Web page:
If Lucille Ball was America's "favorite redhead" during the 1950s and 60s, her I Love Lucy co-star and close friend Vivian Vance was without question "America's favorite frump." But it was only an act. Those of us who grew up watching the comedic exploits of Lucy and Ethel on TV were only seeing one side of the talented actress. Vivian Vance, born Vivian Roberta Jones on July 25, 1909, seemed an unlikely candidate for iconic status within the pop culture world when she was growing up in Cherryvale and, later, Independance, Kansas, the second of six children in a family where strict religious beliefs precluded any mention of her secret desire to become an actress. But although her future alter ego, Ethel Mertz existed mainly to provide Lucy Ricardo with a compliant sidekick, Vance had no qualms when it came to reaching for her own star. In fact, Vance (she took her surname from folklorist Vance Randolph) was so determined to become an actress that she once crawled out of her bedroom window in order to appear in a play at the local community theater after her mother had forbidden her to do so. Vance was a rebel, and when she was eighteen, she fled the strictures of her religious family and moved to Albuquerque, New Mexico (which also served as Ethel Mertz's fictitious hometown) to begin her career as an actress.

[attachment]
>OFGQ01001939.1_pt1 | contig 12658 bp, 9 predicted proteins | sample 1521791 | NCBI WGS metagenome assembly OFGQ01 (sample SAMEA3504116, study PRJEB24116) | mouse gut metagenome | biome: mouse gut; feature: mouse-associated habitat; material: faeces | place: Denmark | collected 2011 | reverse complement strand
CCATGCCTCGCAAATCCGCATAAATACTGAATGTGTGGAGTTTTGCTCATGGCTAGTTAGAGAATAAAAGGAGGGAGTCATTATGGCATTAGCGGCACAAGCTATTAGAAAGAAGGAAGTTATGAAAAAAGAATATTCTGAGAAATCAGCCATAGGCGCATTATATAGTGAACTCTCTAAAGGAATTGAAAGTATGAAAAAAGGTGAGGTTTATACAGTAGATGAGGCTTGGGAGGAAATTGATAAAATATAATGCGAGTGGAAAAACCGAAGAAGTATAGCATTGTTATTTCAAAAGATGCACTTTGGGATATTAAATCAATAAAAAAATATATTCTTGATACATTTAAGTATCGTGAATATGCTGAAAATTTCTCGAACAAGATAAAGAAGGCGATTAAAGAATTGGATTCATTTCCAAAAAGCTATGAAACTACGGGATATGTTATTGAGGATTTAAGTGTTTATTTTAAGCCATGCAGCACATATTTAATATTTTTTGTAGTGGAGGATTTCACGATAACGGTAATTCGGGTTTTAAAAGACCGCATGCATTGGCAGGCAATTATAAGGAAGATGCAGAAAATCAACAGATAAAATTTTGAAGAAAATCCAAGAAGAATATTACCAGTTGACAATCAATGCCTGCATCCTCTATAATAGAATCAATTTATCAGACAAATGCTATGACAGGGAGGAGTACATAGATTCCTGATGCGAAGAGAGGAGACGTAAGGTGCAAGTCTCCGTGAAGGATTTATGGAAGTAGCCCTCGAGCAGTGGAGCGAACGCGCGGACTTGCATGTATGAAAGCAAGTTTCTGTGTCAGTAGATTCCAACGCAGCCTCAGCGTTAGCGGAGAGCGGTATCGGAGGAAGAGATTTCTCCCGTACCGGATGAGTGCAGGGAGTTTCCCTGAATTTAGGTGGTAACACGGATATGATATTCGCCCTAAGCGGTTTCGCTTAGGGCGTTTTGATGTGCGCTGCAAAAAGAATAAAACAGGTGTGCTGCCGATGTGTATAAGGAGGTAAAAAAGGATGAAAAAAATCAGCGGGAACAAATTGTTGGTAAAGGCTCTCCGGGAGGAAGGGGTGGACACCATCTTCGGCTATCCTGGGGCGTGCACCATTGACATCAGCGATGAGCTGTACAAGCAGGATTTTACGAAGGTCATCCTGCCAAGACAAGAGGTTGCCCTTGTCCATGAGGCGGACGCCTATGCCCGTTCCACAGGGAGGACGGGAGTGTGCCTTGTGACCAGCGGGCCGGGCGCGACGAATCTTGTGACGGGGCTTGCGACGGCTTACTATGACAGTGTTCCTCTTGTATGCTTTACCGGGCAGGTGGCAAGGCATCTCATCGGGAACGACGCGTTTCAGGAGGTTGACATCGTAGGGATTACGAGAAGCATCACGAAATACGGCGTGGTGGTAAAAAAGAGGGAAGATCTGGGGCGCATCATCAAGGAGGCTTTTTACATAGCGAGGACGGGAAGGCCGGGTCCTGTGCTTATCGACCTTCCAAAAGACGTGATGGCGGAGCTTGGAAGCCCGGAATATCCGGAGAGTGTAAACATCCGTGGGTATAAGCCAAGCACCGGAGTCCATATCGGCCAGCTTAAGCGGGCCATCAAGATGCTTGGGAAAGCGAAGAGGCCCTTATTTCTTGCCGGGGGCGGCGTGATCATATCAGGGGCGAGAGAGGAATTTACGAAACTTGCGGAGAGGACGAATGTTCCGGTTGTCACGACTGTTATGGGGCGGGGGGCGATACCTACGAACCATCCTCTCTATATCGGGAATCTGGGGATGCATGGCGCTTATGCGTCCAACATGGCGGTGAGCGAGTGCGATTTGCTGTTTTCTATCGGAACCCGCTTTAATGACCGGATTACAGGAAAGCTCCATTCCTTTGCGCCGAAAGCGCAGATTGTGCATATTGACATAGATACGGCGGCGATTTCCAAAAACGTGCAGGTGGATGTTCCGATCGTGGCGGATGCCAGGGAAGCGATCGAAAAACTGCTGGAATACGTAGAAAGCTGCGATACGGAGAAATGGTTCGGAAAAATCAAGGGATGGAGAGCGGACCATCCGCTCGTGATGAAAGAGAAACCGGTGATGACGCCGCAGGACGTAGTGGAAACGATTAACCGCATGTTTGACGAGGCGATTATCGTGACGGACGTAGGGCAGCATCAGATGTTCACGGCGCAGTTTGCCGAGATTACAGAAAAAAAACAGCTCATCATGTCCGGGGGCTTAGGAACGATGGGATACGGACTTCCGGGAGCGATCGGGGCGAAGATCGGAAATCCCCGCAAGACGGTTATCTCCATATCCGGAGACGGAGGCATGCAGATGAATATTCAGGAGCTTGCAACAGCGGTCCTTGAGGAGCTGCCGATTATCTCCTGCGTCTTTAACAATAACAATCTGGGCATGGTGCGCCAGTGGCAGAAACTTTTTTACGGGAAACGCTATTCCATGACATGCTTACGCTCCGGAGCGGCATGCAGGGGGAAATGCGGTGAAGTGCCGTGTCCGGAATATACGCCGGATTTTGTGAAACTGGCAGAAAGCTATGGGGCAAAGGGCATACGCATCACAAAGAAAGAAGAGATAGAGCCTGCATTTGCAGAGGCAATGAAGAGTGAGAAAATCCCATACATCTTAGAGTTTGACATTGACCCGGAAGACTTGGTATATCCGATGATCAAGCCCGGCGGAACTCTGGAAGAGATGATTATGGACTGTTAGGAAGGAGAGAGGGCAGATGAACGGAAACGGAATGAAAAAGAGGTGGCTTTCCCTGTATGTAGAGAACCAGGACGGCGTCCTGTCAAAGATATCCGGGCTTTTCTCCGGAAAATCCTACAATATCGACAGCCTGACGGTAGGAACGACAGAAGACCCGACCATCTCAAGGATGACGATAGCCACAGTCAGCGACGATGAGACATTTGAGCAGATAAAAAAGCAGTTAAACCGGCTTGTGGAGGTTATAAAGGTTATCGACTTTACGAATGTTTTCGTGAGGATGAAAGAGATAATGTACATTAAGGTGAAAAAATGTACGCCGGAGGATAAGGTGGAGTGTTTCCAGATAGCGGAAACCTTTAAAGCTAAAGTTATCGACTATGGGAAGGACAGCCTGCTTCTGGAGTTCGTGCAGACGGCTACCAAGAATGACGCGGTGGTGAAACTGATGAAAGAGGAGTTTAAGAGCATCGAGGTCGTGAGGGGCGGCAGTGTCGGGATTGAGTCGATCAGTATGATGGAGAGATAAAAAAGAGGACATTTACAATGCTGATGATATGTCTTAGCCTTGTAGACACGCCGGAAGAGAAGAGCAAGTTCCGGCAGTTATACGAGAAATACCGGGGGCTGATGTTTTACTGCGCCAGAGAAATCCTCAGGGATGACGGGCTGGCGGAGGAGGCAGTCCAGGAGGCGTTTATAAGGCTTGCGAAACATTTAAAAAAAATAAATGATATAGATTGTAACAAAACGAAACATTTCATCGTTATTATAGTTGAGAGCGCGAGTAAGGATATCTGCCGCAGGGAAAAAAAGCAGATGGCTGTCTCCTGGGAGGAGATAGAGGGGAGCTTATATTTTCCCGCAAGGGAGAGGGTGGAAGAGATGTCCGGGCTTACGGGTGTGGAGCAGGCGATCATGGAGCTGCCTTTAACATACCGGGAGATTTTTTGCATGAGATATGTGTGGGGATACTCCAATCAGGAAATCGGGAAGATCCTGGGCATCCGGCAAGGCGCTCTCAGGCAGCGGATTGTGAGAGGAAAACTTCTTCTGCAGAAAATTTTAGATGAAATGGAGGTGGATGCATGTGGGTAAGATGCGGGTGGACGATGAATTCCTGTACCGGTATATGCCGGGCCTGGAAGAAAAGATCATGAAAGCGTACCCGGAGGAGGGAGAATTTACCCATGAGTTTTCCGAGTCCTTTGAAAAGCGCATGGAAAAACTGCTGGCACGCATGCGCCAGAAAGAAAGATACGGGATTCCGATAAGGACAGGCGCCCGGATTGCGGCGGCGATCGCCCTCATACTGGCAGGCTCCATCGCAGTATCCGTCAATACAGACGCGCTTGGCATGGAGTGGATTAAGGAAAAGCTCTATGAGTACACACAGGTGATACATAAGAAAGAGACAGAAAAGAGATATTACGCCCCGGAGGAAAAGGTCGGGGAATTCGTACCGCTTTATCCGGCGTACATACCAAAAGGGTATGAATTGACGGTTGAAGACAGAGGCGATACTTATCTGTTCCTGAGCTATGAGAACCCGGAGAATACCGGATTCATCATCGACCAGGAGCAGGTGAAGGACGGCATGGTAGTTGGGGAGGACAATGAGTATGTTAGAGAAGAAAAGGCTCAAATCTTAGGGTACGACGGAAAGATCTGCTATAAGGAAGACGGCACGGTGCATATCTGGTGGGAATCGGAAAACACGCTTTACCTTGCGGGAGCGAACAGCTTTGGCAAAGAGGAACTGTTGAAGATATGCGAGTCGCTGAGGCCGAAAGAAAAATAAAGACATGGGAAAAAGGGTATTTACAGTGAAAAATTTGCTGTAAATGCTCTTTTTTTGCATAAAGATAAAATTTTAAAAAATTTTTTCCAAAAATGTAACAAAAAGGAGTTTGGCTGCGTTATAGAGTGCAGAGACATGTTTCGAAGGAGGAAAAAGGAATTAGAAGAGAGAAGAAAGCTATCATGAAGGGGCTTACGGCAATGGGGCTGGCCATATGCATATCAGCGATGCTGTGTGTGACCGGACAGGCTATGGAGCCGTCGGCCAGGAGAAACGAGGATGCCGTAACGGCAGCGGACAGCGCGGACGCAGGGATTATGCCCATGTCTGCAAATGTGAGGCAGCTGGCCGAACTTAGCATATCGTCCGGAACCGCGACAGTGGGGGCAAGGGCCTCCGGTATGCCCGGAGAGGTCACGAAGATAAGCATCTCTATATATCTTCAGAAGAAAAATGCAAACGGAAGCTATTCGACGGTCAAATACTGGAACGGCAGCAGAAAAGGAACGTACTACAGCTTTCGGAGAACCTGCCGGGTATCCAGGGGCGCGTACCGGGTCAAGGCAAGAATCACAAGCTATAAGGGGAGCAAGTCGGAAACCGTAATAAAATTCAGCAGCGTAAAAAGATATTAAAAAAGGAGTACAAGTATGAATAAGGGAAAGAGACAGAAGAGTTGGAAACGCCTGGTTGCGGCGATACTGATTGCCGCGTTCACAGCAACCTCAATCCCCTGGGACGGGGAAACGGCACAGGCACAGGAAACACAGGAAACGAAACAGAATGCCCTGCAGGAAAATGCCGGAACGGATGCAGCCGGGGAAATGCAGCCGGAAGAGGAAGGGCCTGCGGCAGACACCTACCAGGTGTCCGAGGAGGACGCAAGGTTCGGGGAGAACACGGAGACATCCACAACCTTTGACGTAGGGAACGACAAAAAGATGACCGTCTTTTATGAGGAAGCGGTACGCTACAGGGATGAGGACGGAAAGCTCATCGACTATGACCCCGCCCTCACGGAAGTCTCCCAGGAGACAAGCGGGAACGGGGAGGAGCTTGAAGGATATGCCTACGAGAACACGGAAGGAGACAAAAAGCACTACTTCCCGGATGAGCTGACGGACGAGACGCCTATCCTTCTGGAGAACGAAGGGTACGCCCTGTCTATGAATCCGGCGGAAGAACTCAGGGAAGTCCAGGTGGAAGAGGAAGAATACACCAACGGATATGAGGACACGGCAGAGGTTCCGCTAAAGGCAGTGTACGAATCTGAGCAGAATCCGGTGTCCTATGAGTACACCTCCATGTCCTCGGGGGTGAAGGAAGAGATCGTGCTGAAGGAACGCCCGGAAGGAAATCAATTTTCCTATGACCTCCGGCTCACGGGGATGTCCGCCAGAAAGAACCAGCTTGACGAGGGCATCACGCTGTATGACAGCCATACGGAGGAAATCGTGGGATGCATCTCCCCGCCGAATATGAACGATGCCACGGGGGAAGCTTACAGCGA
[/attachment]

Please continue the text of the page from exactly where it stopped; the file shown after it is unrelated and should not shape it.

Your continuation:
Vance's theatrical aspirations may have created familial problems in Kansas, but her talent wowed 'em in Albuquerque. In 1952, after helping to found The Little Albuquerque Theater and honing her skills in dozens of plays there, she made the big move to New York City, where she landed jobs in the chorus of a number of Broadway productions before wending her way to co-star status alongside Danny Kaye in a long-running production of Let's Face It. Vance stuck it out on Broadway until 1947 when she decided it was time to try her luck in Hollywood. But the shift to film did little to advance Vance's career. Roles in movies like The Blue Veil and The Secret Fury won positive reviews for the actress, but she was hardly a break-out sensation and soon found herself back on the stage, in a 1951 production of Voice of the Turtle at the La Jolla Playhouse. Enter Desi Arnaz.